Matt and I and some friends recently made it up to the Pisac Ruins by an alternative – and free – route.
First, I must say that I don’t necessarily think that sneaking into any Peruvian ruins without paying is honorable. However, as I am living here for at least four months, I do believe that paying once is fair and then occasionally going again without paying is fine. That is because I am living here, connecting with the people here and spending my money here.
The last time I was in Peru, in 2005, I visited the Pisac ruins. And I learned then that they are very serious about tourists paying for the priveledge to view the ruins. A friend told me the price for visiting the ruins and said, “Make sure you don’t pay more than that – sometimes they try to gouge tourists at the control center.” So, when I got to the control center and the lady at the gate in the road quoted me a much higher price, I refused to pay it and proceeded to try to walk past the gate and on up the road to the mountain.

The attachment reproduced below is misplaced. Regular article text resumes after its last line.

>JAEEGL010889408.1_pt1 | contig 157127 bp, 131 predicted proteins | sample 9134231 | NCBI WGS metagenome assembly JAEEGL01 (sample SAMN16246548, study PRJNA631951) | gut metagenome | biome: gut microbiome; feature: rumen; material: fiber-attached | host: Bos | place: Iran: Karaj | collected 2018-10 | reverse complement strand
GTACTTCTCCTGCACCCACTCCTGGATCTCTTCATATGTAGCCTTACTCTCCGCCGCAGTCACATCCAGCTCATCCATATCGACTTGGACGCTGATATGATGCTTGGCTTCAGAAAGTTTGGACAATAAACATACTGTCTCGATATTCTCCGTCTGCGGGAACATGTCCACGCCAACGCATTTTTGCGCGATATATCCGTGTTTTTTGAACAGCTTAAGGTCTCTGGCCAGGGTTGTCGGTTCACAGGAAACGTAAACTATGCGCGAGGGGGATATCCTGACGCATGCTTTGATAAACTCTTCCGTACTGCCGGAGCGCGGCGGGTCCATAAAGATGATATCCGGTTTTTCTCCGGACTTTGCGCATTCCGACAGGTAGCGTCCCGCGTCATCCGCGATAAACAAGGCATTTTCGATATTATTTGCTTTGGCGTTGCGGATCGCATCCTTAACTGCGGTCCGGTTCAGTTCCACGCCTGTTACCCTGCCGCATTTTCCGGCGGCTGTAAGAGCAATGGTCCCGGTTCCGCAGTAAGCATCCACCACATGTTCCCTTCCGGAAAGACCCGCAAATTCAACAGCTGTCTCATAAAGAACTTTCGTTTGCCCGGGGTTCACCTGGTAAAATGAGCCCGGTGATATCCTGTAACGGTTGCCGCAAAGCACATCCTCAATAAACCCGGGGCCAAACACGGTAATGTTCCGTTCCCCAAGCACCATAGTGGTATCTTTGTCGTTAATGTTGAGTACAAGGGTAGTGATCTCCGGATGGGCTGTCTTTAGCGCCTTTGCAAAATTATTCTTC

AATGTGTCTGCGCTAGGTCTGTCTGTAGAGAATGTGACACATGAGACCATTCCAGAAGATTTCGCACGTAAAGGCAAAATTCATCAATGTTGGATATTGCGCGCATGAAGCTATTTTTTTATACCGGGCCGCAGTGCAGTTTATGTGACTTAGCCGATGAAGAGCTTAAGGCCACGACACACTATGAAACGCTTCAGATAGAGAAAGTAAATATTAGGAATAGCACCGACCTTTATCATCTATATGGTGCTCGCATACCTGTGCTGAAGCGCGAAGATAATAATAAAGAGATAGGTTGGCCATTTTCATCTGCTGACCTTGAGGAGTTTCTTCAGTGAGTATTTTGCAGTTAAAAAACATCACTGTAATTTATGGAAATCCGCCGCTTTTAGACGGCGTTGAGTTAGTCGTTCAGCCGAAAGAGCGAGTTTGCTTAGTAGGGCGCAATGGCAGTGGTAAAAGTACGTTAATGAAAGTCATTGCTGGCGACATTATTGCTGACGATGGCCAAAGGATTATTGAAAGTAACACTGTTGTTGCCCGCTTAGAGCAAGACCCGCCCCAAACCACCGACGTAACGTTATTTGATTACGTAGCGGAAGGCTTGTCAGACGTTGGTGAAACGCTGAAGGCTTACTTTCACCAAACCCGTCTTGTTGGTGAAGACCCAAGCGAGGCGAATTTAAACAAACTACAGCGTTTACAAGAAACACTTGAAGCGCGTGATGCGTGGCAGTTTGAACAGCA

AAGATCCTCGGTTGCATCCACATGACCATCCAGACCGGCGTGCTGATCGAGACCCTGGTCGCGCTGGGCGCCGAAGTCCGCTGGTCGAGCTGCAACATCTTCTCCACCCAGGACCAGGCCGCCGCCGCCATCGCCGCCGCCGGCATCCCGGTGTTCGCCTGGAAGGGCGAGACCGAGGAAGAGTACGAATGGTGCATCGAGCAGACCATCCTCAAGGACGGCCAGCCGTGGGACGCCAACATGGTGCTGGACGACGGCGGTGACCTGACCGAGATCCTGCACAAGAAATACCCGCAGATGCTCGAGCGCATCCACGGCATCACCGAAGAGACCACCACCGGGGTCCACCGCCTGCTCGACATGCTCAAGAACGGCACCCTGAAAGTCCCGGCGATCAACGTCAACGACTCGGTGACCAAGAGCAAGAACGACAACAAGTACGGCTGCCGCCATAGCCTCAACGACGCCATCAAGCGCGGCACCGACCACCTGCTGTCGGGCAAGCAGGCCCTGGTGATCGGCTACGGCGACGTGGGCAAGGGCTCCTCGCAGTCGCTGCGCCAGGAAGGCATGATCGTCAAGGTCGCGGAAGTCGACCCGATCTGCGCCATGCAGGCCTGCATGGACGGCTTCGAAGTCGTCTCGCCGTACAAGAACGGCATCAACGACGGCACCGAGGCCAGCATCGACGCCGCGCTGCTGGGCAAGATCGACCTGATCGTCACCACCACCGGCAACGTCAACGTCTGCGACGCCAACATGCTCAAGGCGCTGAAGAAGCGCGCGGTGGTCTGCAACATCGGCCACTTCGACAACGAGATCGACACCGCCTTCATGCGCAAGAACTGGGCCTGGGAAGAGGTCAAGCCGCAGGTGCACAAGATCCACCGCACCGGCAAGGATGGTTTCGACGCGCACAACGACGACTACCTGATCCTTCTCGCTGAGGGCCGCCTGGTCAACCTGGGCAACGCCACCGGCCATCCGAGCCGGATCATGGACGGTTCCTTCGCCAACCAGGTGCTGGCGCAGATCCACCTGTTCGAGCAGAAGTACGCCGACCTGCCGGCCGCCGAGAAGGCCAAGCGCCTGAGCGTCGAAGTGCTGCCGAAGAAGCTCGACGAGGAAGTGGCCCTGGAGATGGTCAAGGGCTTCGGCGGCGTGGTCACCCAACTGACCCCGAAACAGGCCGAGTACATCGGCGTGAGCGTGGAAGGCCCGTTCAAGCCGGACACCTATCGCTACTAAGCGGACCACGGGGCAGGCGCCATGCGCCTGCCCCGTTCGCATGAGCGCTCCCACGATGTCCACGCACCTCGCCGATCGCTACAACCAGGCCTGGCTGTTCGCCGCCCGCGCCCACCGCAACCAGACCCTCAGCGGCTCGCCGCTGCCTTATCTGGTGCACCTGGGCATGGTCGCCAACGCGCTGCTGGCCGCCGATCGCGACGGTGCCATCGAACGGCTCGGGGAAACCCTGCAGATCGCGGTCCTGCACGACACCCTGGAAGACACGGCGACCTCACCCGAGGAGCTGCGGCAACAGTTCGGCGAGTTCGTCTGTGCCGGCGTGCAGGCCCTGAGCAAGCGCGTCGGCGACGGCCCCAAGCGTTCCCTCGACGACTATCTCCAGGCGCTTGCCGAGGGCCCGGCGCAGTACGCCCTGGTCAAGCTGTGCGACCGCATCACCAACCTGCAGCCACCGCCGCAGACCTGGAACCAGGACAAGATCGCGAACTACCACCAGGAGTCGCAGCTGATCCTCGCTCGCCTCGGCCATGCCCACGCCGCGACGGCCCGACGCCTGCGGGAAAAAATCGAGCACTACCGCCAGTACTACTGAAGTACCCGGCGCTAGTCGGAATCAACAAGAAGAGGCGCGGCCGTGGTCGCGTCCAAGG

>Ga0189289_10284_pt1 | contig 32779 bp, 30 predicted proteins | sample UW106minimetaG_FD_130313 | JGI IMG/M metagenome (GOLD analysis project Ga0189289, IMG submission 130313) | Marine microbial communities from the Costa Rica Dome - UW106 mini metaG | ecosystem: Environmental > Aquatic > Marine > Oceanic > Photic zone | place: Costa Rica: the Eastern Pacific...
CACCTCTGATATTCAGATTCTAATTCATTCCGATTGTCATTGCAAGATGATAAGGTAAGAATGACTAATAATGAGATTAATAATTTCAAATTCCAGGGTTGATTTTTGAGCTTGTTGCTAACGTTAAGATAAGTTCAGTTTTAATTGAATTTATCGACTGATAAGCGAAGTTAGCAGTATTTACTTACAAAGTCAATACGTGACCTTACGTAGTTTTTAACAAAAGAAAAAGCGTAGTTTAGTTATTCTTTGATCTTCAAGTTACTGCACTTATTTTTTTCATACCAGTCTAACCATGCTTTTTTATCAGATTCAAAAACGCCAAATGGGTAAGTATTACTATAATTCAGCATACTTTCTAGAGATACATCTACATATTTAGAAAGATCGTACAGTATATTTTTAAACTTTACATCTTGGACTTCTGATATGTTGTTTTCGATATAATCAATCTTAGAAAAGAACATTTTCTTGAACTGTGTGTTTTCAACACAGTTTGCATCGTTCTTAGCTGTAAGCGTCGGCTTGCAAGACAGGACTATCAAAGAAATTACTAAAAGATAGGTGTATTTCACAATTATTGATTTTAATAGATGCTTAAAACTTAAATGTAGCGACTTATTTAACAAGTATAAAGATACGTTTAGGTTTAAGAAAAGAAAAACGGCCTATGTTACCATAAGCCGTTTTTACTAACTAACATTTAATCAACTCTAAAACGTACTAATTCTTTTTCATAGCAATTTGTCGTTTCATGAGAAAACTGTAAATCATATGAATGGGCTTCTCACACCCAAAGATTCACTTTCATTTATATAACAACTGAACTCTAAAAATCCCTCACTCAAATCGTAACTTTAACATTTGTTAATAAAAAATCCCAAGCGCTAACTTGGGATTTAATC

She didn’t like that very much. She put the arm of the gate down and called security. Then she and I got into a bit of a screaming match over the price. Thankfully, a taxi driver I knew from Cusco just happened to pull up right then and he helped straighten out the ‘misunderstanding.’ It was explained to me that my friend must be wrong and that her price was the correct one. I paid it and went on. That was then . . .
So, this time, when my friends suggested an alternate route, I was skeptical, but willing to go for it anyway. We walked toward the Royal Inka and found the path at the bottom of the mountain – and climbed straight up for about an hour and a half. We had to stop quite alot. The altitude here (9,800 feet) can really kick one’s ass. My friends were concerned that I might pass out and fall off the mountain at one point because they said my cheeks were ‘bright, bright red.’
We finally made it up and enjoyed a day at the top of the mountain, checking out the ruins. I was surprised that we didn’t get caught, to be honest.